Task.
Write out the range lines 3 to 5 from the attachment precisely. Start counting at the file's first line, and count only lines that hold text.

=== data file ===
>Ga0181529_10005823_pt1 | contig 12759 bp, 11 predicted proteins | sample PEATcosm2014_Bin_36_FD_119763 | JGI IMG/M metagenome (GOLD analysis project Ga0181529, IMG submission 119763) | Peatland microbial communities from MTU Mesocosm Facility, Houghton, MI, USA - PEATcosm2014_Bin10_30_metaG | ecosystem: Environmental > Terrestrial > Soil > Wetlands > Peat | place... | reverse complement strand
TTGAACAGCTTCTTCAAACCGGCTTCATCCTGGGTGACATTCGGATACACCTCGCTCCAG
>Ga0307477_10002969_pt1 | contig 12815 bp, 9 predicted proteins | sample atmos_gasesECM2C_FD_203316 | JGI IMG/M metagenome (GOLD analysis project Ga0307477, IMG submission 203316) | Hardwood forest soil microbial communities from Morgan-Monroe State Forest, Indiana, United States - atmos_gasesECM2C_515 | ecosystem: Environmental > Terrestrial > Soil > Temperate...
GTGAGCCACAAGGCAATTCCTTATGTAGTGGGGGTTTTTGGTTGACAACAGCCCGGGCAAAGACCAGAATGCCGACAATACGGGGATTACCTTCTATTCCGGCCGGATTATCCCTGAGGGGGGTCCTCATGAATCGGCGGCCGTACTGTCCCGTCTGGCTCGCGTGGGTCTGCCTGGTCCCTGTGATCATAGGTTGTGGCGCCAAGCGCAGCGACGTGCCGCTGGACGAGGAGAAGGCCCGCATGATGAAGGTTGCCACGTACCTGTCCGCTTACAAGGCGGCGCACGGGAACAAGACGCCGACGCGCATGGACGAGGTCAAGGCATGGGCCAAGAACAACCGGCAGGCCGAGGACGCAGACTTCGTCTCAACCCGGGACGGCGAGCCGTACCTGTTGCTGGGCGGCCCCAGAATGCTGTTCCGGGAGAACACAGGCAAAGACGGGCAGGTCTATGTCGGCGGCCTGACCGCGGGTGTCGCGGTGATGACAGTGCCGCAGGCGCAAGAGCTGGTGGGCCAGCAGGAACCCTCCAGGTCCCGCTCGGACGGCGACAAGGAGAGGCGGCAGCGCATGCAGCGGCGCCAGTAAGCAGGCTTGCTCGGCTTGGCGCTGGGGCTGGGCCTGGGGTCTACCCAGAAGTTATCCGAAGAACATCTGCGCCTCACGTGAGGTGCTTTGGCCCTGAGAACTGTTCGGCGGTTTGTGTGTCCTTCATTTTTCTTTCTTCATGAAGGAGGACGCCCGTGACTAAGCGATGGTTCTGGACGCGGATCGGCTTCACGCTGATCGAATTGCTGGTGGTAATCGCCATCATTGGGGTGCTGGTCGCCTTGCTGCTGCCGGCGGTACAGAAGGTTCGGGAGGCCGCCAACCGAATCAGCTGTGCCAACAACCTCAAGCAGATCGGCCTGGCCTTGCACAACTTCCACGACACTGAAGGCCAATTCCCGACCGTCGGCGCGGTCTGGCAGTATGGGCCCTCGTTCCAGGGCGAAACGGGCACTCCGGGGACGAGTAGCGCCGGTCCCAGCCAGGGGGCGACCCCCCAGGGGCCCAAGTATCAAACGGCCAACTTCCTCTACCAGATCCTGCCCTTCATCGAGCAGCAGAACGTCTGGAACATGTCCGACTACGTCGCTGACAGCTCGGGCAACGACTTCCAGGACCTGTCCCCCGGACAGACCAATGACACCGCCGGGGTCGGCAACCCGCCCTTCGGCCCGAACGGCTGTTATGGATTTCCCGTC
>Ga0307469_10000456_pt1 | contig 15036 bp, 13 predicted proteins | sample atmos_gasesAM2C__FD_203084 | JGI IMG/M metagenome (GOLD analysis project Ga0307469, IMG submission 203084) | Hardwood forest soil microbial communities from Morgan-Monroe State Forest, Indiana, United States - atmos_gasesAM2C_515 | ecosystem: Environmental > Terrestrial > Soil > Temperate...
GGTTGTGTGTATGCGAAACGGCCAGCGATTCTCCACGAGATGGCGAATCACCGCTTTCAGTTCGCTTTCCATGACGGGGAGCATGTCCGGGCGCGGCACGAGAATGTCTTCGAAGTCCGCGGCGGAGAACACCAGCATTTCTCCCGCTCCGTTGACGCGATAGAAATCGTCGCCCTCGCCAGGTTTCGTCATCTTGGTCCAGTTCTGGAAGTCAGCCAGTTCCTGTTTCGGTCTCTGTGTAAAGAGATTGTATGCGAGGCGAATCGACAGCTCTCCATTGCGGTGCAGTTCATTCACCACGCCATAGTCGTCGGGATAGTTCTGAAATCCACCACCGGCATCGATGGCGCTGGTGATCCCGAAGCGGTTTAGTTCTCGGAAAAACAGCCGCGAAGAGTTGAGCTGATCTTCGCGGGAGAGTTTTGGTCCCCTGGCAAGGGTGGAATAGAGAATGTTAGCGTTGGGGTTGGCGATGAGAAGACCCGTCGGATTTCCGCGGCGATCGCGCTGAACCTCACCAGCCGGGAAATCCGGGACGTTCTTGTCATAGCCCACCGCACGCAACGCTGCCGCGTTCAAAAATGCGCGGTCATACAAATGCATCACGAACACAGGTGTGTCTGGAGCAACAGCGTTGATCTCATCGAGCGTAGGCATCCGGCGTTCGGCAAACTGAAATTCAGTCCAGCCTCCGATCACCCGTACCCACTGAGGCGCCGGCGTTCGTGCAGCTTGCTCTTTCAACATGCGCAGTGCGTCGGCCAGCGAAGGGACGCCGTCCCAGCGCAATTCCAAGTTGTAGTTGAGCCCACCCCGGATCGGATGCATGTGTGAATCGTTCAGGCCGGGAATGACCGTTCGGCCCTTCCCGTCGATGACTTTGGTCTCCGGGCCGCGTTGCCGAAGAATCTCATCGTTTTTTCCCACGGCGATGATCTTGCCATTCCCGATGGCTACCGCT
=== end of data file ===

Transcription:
>Ga0307477_10002969_pt1 | contig 12815 bp, 9 predicted proteins | sample atmos_gasesECM2C_FD_203316 | JGI IMG/M metagenome (GOLD analysis project Ga0307477, IMG submission 203316) | Hardwood forest soil microbial communities from Morgan-Monroe State Forest, Indiana, United States - atmos_gasesECM2C_515 | ecosystem: Environmental > Terrestrial > Soil > Temperate...
GTGAGCCACAAGGCAATTCCTTATGTAGTGGGGGTTTTTGGTTGACAACAGCCCGGGCAAAGACCAGAATGCCGACAATACGGGGATTACCTTCTATTCCGGCCGGATTATCCCTGAGGGGGGTCCTCATGAATCGGCGGCCGTACTGTCCCGTCTGGCTCGCGTGGGTCTGCCTGGTCCCTGTGATCATAGGTTGTGGCGCCAAGCGCAGCGACGTGCCGCTGGACGAGGAGAAGGCCCGCATGATGAAGGTTGCCACGTACCTGTCCGCTTACAAGGCGGCGCACGGGAACAAGACGCCGACGCGCATGGACGAGGTCAAGGCATGGGCCAAGAACAACCGGCAGGCCGAGGACGCAGACTTCGTCTCAACCCGGGACGGCGAGCCGTACCTGTTGCTGGGCGGCCCCAGAATGCTGTTCCGGGAGAACACAGGCAAAGACGGGCAGGTCTATGTCGGCGGCCTGACCGCGGGTGTCGCGGTGATGACAGTGCCGCAGGCGCAAGAGCTGGTGGGCCAGCAGGAACCCTCCAGGTCCCGCTCGGACGGCGACAAGGAGAGGCGGCAGCGCATGCAGCGGCGCCAGTAAGCAGGCTTGCTCGGCTTGGCGCTGGGGCTGGGCCTGGGGTCTACCCAGAAGTTATCCGAAGAACATCTGCGCCTCACGTGAGGTGCTTTGGCCCTGAGAACTGTTCGGCGGTTTGTGTGTCCTTCATTTTTCTTTCTTCATGAAGGAGGACGCCCGTGACTAAGCGATGGTTCTGGACGCGGATCGGCTTCACGCTGATCGAATTGCTGGTGGTAATCGCCATCATTGGGGTGCTGGTCGCCTTGCTGCTGCCGGCGGTACAGAAGGTTCGGGAGGCCGCCAACCGAATCAGCTGTGCCAACAACCTCAAGCAGATCGGCCTGGCCTTGCACAACTTCCACGACACTGAAGGCCAATTCCCGACCGTCGGCGCGGTCTGGCAGTATGGGCCCTCGTTCCAGGGCGAAACGGGCACTCCGGGGACGAGTAGCGCCGGTCCCAGCCAGGGGGCGACCCCCCAGGGGCCCAAGTATCAAACGGCCAACTTCCTCTACCAGATCCTGCCCTTCATCGAGCAGCAGAACGTCTGGAACATGTCCGACTACGTCGCTGACAGCTCGGGCAACGACTTCCAGGACCTGTCCCCCGGACAGACCAATGACACCGCCGGGGTCGGCAACCCGCCCTTCGGCCCGAACGGCTGTTATGGATTTCCCGTC
>Ga0307469_10000456_pt1 | contig 15036 bp, 13 predicted proteins | sample atmos_gasesAM2C__FD_203084 | JGI IMG/M metagenome (GOLD analysis project Ga0307469, IMG submission 203084) | Hardwood forest soil microbial communities from Morgan-Monroe State Forest, Indiana, United States - atmos_gasesAM2C_515 | ecosystem: Environmental > Terrestrial > Soil > Temperate...